I half-way understand there's a caveat with using C's integer division for graphics: it rounds wrongly.
Only if you don't do it right Granted, using only integer arithmetics in my SSFN library was one of the biggest challange. The trick is, you shift up each number. For example in decimal you would have 0.01, and in integer binary shifting by 6 bits you can store 0.(1/64th) precision. This way you can take care of the .5 rounding easily.

Cheers,
bzt

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 Post subject: Re: Proof that RSA worksPosted: Sat Jan 23, 2021 9:24 am
 Member

Joined: Mon May 22, 2017 5:56 am
Posts: 548
bzt wrote:
eekee wrote:
Graphics is a broad field. You can do a lot without understanding matrix math; perhaps everything you really need. I think matrix math is necessary for rotation.
Not really necessary, just makes your life easier and your rotation code faster. Matrix math is also good for effects like blurring, embossing, sharpening etc. See this or this GIMP plugin for example.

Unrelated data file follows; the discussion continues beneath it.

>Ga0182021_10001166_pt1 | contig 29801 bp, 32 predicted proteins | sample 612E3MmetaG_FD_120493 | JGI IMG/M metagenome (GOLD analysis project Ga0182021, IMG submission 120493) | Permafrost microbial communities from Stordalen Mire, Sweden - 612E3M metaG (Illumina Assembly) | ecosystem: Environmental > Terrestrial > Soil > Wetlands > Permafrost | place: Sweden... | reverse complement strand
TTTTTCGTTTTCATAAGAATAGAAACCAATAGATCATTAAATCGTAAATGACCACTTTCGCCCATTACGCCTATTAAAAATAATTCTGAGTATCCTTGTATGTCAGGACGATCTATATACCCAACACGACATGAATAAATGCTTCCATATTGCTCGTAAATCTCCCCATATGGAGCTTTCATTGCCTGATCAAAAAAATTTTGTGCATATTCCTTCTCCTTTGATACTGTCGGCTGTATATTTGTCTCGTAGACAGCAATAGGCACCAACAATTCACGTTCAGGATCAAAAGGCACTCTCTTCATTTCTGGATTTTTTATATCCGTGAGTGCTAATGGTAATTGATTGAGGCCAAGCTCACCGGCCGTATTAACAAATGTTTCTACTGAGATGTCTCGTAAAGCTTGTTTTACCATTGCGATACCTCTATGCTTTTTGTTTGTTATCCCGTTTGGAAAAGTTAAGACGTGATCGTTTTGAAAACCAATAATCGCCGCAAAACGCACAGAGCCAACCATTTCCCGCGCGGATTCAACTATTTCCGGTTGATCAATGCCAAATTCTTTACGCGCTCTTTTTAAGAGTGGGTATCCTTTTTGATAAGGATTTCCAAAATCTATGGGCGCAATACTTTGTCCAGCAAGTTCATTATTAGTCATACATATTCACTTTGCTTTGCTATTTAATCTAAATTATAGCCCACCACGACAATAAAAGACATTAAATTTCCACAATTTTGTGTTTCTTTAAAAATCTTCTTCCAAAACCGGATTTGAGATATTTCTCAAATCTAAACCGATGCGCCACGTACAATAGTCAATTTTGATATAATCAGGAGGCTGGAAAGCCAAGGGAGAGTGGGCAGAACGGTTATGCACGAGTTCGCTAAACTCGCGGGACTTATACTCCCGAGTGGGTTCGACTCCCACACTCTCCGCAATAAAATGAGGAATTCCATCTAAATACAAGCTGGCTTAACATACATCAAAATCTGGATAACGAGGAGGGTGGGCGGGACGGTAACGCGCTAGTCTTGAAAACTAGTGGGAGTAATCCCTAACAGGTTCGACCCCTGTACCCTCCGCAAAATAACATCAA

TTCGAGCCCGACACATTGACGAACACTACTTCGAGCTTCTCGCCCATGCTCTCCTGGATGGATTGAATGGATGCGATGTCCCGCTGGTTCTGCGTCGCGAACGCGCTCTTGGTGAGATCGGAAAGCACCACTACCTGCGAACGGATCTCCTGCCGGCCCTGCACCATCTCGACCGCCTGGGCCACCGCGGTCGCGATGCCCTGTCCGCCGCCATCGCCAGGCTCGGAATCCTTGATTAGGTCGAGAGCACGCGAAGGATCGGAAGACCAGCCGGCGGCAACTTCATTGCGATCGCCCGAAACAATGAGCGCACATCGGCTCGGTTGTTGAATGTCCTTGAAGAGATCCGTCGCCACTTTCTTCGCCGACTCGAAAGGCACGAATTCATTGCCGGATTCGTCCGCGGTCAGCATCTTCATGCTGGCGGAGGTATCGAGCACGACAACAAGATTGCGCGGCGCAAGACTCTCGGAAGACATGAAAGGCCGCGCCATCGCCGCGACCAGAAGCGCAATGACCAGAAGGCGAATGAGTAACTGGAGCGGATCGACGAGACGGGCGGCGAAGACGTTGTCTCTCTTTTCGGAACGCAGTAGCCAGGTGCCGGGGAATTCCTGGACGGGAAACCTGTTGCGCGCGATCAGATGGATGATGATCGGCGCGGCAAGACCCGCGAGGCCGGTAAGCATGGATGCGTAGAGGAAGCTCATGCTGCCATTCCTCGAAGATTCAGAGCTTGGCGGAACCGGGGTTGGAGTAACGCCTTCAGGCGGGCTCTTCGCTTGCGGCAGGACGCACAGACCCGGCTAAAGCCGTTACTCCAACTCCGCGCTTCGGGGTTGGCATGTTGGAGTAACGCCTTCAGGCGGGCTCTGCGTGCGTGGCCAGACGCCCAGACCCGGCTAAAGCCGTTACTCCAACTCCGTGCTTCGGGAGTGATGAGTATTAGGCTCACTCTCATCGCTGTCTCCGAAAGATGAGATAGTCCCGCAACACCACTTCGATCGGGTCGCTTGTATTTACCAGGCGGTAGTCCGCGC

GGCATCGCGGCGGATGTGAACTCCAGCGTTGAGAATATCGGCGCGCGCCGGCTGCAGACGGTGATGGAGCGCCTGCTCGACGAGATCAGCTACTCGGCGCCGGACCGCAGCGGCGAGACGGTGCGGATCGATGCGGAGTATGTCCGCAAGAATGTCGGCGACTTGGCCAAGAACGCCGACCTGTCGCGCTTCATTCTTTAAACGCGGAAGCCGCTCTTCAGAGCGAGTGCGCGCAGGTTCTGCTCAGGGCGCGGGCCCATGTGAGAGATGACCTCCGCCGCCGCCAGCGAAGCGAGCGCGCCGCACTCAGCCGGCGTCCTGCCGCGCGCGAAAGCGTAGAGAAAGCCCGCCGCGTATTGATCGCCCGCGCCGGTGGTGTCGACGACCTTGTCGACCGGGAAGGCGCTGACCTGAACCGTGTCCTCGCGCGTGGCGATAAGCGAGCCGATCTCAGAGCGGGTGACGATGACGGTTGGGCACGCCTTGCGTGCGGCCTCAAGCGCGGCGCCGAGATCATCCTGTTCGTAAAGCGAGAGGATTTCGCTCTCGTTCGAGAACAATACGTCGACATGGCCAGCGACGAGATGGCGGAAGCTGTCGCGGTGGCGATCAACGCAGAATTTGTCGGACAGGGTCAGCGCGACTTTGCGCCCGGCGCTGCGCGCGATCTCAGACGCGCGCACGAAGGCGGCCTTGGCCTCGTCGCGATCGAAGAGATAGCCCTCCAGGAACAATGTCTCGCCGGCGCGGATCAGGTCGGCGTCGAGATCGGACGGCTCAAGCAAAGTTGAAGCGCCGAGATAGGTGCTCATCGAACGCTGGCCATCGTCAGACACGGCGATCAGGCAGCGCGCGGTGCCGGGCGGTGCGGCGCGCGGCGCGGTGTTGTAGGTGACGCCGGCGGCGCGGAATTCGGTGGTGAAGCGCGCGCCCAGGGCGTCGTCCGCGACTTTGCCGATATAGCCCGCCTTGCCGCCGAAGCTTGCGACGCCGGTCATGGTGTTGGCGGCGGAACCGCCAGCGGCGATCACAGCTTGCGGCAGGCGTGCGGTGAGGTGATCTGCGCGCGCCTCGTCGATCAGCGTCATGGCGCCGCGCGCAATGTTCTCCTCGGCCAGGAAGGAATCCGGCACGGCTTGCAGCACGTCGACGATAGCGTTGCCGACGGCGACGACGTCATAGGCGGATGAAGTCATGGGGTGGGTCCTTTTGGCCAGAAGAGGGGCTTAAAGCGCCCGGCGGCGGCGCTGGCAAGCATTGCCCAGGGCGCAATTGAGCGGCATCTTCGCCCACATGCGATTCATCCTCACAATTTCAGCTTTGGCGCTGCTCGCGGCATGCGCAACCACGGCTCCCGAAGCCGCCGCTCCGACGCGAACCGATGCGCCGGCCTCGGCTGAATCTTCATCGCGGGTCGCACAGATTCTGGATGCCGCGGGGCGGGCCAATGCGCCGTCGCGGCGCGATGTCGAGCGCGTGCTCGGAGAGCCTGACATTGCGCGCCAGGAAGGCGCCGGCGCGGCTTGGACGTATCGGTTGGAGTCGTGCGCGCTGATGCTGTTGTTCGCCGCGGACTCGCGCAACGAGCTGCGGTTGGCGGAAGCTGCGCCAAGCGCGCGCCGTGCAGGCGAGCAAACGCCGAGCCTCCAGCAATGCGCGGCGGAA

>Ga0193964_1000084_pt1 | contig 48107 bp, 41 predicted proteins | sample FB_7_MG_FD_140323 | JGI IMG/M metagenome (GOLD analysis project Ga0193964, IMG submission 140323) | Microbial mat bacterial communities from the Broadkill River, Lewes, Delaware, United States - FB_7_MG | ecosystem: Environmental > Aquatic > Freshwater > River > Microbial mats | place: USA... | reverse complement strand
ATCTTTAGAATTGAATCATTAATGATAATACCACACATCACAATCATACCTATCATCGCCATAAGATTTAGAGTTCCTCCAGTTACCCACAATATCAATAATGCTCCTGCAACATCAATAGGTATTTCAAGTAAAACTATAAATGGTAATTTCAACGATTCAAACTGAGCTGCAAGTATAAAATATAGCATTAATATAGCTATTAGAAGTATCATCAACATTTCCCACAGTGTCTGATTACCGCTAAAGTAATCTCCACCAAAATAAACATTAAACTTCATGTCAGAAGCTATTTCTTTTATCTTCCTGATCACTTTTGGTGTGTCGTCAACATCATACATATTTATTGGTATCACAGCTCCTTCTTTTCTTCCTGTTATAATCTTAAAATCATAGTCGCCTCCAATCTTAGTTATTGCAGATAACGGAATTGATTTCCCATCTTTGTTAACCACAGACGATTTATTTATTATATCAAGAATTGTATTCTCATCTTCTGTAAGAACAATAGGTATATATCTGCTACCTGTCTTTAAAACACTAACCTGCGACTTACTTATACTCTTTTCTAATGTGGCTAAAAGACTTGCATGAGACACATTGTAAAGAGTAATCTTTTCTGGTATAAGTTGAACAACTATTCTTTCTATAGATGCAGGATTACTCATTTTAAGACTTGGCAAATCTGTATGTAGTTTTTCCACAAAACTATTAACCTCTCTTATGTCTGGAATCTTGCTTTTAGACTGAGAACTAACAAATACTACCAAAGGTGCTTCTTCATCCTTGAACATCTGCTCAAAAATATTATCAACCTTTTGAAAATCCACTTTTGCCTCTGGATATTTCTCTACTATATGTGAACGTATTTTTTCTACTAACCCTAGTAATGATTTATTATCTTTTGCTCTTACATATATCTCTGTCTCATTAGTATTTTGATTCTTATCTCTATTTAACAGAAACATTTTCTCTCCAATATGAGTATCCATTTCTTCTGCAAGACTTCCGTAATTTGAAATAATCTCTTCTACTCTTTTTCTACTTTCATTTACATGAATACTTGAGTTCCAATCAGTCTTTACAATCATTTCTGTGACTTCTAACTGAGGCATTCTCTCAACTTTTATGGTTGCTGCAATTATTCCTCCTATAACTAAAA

Thanks for the links. The diagrams and images in the convolution matrix page make it easy to understand. The other page is pretty good too, having brief, clear explanations along with code.

bzt wrote:
eekee wrote:
I can imagine how to scale an image without knowing anything about it.
And doing scaling right IS difficult, the trivial solutions often produce very very ugly results. Downscaling is often easier than upscaling. Take a look at my easyjpeg library, where my goal was compact code side and portability, therefore I have used the simplest closest neightbour algorithm without resampling (and it can't upscale without floating-point arithmetic, I was lazy I know).